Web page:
For many, the ability to go tothe local grocery or corner store and pick up a six-pack of their favorite craft beer is a matter of convenience. No thought is given to how that beer got there or who put it there. It’s just there, ready to be picked up, bought and consumed. The story of how craft beer gets from brewer to grocer is fascinating and, at times, frustrating.
As America awoke from the long, dark nightmare that was Prohibition, the federal government left the regulation of alcohol to the individual states. Lawmakers wanted to prevent the proliferation of “tied houses” or saloons that served beer from only one brewery. Before Prohibition, breweries commonly provided loans to bar owners for furniture and equipment under the stipulation that the bar serve only their beer. Along with the loan, breweries pressured barkeeps to sell more and more beer, often leading to overconsumption and drunkenness. Add in the specter of mob-controlled distribution and speakeasy networks during Prohibition and it was clear a change had to come.
These fears led to the adoption of what’s known as the “three-tier system.” These laws separate brewers from retailers through a middleman or distributor. The system requires brewers to sell their product to a distributor who then sells the beer to bars, restaurants and stores. Since the federal government left the states to regulate alcohol, it’s not consistent across the nation. For the most part, the system keeps breweries from owning distribution firms or selling directly to retailers. In Florida, breweries are allowed to operate taprooms and sell their own beer on a limited basis.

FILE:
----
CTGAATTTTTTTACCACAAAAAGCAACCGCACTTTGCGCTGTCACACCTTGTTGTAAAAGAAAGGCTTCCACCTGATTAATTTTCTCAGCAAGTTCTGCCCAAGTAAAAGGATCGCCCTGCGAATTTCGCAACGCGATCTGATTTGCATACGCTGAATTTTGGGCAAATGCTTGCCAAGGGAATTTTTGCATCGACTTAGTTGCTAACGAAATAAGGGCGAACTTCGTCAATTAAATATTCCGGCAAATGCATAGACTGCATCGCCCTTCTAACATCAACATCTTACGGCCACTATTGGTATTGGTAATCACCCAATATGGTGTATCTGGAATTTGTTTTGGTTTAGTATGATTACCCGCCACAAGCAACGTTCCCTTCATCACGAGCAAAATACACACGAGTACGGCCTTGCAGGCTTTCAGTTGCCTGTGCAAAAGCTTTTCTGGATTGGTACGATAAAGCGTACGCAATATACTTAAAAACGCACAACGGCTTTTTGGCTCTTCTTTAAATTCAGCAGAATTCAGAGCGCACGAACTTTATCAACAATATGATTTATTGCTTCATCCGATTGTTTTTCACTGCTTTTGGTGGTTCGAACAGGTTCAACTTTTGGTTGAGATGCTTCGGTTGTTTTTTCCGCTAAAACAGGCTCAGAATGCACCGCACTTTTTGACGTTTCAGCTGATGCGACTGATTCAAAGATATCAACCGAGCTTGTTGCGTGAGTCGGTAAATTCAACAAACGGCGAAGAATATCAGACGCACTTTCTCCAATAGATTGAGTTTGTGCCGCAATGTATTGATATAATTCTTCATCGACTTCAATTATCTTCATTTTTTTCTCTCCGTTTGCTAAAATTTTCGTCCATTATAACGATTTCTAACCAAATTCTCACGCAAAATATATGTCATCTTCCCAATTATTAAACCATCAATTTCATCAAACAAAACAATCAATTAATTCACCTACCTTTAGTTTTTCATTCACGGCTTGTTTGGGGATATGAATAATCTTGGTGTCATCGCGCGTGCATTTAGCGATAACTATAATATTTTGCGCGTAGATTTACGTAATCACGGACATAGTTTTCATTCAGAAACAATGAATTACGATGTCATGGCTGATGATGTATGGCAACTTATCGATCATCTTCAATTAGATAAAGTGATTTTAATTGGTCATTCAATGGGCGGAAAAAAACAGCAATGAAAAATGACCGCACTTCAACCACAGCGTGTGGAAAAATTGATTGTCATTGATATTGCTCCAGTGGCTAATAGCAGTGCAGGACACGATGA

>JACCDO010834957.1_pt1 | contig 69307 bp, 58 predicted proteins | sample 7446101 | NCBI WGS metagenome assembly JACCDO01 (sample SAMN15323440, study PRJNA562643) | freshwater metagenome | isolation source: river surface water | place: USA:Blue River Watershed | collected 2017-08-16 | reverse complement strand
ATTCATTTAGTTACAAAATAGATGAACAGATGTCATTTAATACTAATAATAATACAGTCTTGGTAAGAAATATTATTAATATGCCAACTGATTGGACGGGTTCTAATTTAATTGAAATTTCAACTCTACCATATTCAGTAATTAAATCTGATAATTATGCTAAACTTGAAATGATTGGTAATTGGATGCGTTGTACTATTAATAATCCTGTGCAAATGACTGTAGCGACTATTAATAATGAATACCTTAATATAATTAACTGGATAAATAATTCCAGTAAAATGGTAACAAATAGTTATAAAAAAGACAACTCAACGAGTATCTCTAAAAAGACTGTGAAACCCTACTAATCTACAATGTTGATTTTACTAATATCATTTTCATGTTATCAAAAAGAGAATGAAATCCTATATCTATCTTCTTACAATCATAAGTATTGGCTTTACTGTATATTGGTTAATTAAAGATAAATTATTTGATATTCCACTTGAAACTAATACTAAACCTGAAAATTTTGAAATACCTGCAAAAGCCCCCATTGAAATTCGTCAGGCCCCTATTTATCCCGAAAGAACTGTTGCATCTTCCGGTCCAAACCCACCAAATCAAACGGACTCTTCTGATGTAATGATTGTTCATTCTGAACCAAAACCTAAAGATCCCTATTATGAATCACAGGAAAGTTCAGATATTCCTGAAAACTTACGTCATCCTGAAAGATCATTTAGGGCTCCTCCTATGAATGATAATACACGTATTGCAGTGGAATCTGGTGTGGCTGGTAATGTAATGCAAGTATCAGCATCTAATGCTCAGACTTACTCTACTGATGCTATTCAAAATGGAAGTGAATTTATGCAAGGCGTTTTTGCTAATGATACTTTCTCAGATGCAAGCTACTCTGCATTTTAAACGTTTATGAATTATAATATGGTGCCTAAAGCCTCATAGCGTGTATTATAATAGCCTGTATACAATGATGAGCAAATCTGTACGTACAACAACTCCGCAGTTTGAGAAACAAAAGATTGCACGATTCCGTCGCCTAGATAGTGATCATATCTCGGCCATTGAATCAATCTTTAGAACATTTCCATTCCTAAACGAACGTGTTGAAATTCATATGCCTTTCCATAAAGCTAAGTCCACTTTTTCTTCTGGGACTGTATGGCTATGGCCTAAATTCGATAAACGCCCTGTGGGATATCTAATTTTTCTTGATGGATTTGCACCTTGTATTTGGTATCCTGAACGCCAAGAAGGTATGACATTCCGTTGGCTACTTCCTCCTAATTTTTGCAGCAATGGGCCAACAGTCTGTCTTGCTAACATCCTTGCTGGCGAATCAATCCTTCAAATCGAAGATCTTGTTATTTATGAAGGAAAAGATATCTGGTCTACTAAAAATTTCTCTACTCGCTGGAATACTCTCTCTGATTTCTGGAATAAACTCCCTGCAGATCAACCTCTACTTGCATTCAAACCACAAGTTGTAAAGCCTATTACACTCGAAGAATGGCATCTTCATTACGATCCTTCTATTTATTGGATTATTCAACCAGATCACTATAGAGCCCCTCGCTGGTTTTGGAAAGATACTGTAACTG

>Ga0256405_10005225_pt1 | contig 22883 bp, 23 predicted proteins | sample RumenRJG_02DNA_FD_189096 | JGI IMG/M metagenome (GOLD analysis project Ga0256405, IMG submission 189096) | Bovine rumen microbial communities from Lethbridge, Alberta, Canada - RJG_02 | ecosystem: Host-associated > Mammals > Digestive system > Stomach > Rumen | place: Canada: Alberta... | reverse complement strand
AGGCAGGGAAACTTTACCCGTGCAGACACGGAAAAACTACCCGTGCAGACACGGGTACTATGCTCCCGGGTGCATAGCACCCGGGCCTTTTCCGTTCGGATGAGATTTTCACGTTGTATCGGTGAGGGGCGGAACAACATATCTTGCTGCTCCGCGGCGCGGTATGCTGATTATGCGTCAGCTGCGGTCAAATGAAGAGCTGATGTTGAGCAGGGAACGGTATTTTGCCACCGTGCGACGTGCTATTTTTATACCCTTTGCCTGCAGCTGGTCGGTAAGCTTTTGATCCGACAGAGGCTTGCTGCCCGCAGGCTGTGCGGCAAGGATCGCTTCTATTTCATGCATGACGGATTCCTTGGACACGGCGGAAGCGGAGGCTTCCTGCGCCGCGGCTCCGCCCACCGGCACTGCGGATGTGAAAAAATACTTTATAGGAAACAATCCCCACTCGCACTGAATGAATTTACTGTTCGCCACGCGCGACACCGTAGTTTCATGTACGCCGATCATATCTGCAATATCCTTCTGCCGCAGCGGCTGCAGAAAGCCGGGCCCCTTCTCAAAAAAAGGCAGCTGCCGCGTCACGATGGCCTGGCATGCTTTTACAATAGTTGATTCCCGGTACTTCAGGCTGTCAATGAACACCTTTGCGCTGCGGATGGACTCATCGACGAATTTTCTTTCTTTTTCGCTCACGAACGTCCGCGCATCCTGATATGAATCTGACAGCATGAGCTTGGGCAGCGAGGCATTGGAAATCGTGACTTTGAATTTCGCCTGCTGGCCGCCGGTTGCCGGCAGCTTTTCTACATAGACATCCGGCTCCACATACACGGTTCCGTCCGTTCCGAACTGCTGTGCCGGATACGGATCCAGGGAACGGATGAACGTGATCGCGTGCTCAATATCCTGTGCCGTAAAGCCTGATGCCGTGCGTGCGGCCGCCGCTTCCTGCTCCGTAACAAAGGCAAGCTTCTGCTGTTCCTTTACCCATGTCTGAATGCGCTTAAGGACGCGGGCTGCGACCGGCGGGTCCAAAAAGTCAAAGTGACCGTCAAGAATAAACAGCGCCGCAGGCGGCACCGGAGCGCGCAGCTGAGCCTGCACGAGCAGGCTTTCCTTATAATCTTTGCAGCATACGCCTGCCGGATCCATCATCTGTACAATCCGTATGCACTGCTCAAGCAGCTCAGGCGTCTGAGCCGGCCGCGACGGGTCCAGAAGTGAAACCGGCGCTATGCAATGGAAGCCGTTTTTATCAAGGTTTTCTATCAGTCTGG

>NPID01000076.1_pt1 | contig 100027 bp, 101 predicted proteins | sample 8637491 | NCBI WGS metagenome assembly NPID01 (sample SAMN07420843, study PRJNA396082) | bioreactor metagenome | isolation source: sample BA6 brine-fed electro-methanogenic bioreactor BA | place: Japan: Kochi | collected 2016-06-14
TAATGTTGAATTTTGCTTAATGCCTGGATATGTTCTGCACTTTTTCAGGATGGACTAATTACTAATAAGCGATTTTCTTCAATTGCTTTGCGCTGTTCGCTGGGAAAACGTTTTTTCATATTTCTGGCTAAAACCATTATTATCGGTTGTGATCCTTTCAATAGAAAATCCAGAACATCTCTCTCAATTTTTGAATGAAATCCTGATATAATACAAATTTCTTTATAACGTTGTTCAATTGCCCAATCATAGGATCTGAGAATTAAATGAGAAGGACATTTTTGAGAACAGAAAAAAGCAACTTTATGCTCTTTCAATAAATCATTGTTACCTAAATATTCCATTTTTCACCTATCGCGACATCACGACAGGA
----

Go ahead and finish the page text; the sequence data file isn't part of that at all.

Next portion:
In an industry overflowing with choices, brewers can find it tough to get shelf space or tap placements if their beer’s sub-par. So many distributors recommend breweries fine-tune beers in the taproom before distributing them.
“A taproom’s a beautiful thing,” said David Rigdon of area distributor Champion Brands at the recent Florida Brewers Conference. “Use your taproom to develop your beers. At the end of the day, though, it’s the old push-pull. We push your brands, but buyers have to pull them.”
The system does have critics. Some breweries, chiefly smaller ones, say self-distribution would allow them to ensure their beers stay on tap, thereby helping both the brewery and retailer make more sales. They cite the example of a bar that blows a tap on a Friday evening. If there are no self-distribution laws and only the three-tier system, the bar must wait until Monday, when the distributor is open, for a new keg. With self-distribution, the brewery could deliver a keg directly.
As is common among older alcohol laws, a close look at the system is needed to fully understand what still makes sense. Some brewers, notably small and local companies, find the three-tier system holds them back. We all know the wheels of government turn slowly, so for now, raise a glass of your favorite brew to the fine men and women employed by local distributors, for they truly do deliver happiness.